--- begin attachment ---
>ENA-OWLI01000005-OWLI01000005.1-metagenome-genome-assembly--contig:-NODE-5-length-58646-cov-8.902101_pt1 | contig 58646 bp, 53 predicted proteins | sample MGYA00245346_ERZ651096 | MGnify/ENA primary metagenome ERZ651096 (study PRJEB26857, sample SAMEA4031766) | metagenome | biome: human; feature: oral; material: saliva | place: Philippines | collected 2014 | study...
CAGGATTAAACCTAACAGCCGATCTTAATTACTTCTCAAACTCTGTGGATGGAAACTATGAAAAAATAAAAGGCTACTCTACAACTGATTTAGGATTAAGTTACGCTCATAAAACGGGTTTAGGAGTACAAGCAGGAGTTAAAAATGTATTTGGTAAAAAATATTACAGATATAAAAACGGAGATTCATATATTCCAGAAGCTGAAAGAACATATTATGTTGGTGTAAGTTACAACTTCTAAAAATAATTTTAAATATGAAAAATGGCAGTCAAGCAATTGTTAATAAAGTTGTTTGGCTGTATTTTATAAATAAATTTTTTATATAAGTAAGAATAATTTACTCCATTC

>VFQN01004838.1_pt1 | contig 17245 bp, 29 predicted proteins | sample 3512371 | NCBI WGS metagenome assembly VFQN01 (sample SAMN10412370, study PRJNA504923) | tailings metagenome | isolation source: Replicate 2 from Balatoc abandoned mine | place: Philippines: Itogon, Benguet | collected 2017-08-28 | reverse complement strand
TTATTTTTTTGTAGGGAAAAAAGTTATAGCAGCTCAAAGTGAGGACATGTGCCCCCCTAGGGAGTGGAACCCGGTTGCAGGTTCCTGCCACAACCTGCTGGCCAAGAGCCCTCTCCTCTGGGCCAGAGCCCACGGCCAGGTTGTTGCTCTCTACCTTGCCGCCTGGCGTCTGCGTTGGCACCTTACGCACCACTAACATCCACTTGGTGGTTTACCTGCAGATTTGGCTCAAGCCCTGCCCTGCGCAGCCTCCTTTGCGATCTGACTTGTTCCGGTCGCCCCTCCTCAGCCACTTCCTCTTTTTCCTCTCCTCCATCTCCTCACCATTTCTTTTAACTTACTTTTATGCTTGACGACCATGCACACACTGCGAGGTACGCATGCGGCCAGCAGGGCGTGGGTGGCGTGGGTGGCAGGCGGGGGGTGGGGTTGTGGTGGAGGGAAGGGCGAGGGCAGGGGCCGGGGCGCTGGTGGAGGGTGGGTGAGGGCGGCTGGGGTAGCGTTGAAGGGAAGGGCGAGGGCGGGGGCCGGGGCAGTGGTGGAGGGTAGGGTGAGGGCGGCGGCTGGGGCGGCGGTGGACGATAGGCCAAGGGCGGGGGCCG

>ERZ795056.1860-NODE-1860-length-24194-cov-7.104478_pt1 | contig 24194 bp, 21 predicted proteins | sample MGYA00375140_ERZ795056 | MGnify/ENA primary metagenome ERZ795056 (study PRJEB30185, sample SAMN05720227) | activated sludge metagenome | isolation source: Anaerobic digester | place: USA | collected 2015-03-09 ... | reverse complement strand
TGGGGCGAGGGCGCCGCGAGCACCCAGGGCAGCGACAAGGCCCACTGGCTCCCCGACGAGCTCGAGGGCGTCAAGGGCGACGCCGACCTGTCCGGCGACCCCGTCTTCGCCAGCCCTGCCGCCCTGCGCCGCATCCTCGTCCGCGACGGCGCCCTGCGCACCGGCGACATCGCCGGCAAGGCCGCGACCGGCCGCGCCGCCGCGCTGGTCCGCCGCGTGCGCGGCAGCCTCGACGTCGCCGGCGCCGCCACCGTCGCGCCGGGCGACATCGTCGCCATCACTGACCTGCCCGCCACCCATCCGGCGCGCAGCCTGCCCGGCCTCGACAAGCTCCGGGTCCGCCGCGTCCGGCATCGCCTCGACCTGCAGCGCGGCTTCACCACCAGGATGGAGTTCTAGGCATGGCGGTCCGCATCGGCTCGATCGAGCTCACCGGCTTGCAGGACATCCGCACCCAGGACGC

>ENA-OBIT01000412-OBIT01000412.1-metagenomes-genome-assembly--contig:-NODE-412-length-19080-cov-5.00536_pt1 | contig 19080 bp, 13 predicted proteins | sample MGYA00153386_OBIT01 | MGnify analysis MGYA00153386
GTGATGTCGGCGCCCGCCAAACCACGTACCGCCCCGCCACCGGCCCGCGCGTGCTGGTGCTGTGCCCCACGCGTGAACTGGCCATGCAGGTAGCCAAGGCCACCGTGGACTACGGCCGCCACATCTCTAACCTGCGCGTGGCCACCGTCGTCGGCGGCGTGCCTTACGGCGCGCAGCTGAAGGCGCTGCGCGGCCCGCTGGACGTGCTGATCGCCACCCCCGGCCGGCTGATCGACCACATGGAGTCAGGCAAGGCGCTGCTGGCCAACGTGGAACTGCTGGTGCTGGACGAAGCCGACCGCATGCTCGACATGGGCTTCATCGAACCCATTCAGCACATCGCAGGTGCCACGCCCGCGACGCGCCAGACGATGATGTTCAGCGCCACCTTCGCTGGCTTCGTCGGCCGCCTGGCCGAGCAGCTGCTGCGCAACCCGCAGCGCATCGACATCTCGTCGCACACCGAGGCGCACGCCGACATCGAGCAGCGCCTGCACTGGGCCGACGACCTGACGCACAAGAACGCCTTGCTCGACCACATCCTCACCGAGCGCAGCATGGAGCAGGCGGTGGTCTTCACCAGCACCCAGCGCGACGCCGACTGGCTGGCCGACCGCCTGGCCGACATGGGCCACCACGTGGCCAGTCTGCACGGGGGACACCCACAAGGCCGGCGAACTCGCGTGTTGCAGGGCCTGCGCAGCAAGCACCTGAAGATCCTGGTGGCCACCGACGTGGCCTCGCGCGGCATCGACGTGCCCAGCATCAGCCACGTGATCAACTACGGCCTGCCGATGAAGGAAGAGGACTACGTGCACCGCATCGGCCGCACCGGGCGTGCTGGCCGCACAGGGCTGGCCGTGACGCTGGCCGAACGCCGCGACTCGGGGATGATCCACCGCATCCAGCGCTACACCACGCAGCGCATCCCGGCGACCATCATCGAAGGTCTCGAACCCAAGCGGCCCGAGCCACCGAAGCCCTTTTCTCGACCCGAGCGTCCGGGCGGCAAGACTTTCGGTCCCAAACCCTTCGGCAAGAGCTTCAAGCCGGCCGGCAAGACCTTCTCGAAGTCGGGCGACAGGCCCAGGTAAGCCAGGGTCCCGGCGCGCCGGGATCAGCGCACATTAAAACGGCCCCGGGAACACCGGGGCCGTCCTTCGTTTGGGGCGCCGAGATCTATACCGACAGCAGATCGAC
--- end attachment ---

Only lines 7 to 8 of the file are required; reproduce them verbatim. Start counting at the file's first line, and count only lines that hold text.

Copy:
>ENA-OBIT01000412-OBIT01000412.1-metagenomes-genome-assembly--contig:-NODE-412-length-19080-cov-5.00536_pt1 | contig 19080 bp, 13 predicted proteins | sample MGYA00153386_OBIT01 | MGnify analysis MGYA00153386
GTGATGTCGGCGCCCGCCAAACCACGTACCGCCCCGCCACCGGCCCGCGCGTGCTGGTGCTGTGCCCCACGCGTGAACTGGCCATGCAGGTAGCCAAGGCCACCGTGGACTACGGCCGCCACATCTCTAACCTGCGCGTGGCCACCGTCGTCGGCGGCGTGCCTTACGGCGCGCAGCTGAAGGCGCTGCGCGGCCCGCTGGACGTGCTGATCGCCACCCCCGGCCGGCTGATCGACCACATGGAGTCAGGCAAGGCGCTGCTGGCCAACGTGGAACTGCTGGTGCTGGACGAAGCCGACCGCATGCTCGACATGGGCTTCATCGAACCCATTCAGCACATCGCAGGTGCCACGCCCGCGACGCGCCAGACGATGATGTTCAGCGCCACCTTCGCTGGCTTCGTCGGCCGCCTGGCCGAGCAGCTGCTGCGCAACCCGCAGCGCATCGACATCTCGTCGCACACCGAGGCGCACGCCGACATCGAGCAGCGCCTGCACTGGGCCGACGACCTGACGCACAAGAACGCCTTGCTCGACCACATCCTCACCGAGCGCAGCATGGAGCAGGCGGTGGTCTTCACCAGCACCCAGCGCGACGCCGACTGGCTGGCCGACCGCCTGGCCGACATGGGCCACCACGTGGCCAGTCTGCACGGGGGACACCCACAAGGCCGGCGAACTCGCGTGTTGCAGGGCCTGCGCAGCAAGCACCTGAAGATCCTGGTGGCCACCGACGTGGCCTCGCGCGGCATCGACGTGCCCAGCATCAGCCACGTGATCAACTACGGCCTGCCGATGAAGGAAGAGGACTACGTGCACCGCATCGGCCGCACCGGGCGTGCTGGCCGCACAGGGCTGGCCGTGACGCTGGCCGAACGCCGCGACTCGGGGATGATCCACCGCATCCAGCGCTACACCACGCAGCGCATCCCGGCGACCATCATCGAAGGTCTCGAACCCAAGCGGCCCGAGCCACCGAAGCCCTTTTCTCGACCCGAGCGTCCGGGCGGCAAGACTTTCGGTCCCAAACCCTTCGGCAAGAGCTTCAAGCCGGCCGGCAAGACCTTCTCGAAGTCGGGCGACAGGCCCAGGTAAGCCAGGGTCCCGGCGCGCCGGGATCAGCGCACATTAAAACGGCCCCGGGAACACCGGGGCCGTCCTTCGTTTGGGGCGCCGAGATCTATACCGACAGCAGATCGAC